Posted on March 7, 2018 by staff

Government demands better security in smart devices


Manufacturers of ‘smart’ devices have been told to build-in tough new security measures that last the lifetime of the product.

The new government measures are part of plans to boost cyber security in millions of internet-connected devices and keep the UK safe.

Estimates show every household in the UK owns at least 10 internet connected devices and this is expected to increase to 15 devices by 2020, meaning there may be more than 420 million in use across the country within three years.

Poorly secured devices threaten individuals’ online security, privacy and safety, and could be exploited as part of large-scale cyber-attacks.

The Secure by Design review, developed in collaboration with manufacturers, retailers and the National Cyber Security Centre, lays out plans to embed security in the design process rather than bolt them on as an afterthought.

“We want everyone to benefit from the huge potential of internet-connected devices and it is important they are safe and have a positive impact on people’s lives,” said Margot James, minister for digital and the creative industries.

“We have worked alongside industry to develop a tough new set of rules so strong security measures are built into everyday technology from the moment it is developed.

“This will help ensure that we have the right rules and frameworks in place to protect individuals and that the UK continues to be a world-leading, innovation-friendly digital economy.”

The Secure by Design report outlines practical steps for manufacturers, service providers and developers, including making passwords on new devices and products are unique and not resettable to a factory default; ensuring that sensitive data transmitted over apps is encrypted; automatically updating software; and making it easy for consumers to delete personal data on devices, among others.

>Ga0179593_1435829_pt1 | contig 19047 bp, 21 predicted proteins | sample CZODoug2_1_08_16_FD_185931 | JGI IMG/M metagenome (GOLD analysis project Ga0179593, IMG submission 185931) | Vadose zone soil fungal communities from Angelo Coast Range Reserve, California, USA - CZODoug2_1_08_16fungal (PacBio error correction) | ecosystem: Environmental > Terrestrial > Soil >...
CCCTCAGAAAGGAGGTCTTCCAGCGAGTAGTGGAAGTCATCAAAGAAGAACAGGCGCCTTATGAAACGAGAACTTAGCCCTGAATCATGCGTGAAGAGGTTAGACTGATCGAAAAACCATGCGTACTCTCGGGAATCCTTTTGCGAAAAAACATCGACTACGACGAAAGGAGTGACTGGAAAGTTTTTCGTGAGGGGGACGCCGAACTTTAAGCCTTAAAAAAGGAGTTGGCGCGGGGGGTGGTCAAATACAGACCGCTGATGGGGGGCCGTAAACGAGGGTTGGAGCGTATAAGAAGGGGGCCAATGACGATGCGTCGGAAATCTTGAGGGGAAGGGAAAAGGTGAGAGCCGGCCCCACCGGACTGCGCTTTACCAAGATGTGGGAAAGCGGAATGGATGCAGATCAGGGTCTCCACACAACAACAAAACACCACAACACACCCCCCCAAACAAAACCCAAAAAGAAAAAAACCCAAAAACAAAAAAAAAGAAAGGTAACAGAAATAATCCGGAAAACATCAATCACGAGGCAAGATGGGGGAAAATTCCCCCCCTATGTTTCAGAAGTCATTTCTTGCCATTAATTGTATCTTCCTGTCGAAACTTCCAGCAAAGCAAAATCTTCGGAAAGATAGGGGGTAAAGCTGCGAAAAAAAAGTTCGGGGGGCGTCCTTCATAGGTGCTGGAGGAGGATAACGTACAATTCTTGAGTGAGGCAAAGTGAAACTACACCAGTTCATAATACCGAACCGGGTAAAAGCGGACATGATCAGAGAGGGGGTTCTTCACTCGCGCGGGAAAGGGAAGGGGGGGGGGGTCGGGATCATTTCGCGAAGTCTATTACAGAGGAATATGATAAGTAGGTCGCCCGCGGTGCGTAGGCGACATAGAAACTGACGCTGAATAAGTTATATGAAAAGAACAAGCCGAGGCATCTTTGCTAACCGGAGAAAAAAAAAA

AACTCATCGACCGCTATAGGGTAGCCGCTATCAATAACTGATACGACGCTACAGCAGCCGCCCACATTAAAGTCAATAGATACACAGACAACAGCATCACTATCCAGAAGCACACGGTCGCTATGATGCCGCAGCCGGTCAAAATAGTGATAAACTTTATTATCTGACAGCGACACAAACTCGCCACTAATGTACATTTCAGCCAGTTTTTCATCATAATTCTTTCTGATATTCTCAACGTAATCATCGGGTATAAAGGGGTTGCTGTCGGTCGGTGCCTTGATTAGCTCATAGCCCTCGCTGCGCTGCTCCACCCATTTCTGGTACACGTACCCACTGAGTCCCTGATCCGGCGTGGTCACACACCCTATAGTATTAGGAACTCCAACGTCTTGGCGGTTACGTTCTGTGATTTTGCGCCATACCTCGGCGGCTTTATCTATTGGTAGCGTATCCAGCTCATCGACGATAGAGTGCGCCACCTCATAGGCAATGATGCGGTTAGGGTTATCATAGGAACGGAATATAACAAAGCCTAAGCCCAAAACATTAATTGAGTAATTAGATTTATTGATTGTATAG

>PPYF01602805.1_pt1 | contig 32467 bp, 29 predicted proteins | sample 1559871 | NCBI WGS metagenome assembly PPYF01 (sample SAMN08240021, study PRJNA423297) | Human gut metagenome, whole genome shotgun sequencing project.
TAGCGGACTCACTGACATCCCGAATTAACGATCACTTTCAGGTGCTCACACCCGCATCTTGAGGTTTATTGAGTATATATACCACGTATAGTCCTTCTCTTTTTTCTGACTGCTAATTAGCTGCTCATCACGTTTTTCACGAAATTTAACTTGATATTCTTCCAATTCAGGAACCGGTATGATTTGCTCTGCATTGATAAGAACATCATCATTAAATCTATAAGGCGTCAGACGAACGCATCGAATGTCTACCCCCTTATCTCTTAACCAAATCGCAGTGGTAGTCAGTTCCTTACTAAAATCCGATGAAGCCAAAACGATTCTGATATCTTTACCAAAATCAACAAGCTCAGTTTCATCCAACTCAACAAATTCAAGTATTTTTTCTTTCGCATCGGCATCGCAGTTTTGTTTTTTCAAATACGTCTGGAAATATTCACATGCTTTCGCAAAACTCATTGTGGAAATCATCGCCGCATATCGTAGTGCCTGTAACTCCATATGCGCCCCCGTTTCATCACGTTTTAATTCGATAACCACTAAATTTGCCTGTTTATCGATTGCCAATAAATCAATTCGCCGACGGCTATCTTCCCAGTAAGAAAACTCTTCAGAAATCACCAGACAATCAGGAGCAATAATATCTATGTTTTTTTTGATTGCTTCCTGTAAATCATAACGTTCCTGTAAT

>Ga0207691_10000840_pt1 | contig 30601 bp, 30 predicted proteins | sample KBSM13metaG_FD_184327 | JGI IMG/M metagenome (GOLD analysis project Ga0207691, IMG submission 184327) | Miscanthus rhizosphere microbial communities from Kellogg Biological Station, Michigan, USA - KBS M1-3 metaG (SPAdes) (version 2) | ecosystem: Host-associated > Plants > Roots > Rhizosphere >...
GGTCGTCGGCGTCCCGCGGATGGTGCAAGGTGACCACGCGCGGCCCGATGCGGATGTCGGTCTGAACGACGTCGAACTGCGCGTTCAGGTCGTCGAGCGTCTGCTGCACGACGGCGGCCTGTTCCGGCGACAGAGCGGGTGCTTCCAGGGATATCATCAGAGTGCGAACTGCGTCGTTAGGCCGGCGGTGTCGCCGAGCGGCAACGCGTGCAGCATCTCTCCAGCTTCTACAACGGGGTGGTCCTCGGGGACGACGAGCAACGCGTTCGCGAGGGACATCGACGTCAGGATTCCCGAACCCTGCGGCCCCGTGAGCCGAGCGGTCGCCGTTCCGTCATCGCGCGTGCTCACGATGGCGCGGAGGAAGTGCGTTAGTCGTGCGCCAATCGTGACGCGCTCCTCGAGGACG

Alongside these measures for ‘Internet of Things’ manufacturers, the report proposes developing a product labelling scheme so consumers are aware of a product’s security features at the point of purchase.

Julian David, CEO of TechUK, said: “The opportunities created by the Internet of Things are now becoming clear. It offers consumers and citizens greater empowerment and control over their lifestyles, from managing energy consumption at home to having peace of mind that a frail relative is going about their normal routine.

“However, these opportunities also bring risk and it is important that the IoT market now matures in a sensible and productive way, with security embedded at the design stage. This project is the start of that maturity. Industry has been keen to engage in the review and demonstrate what is best practice.

“It is important that companies throughout the supply chain now adopt and build on this Code of Practice to build the trust required to drive widespread take-up of the IoT.”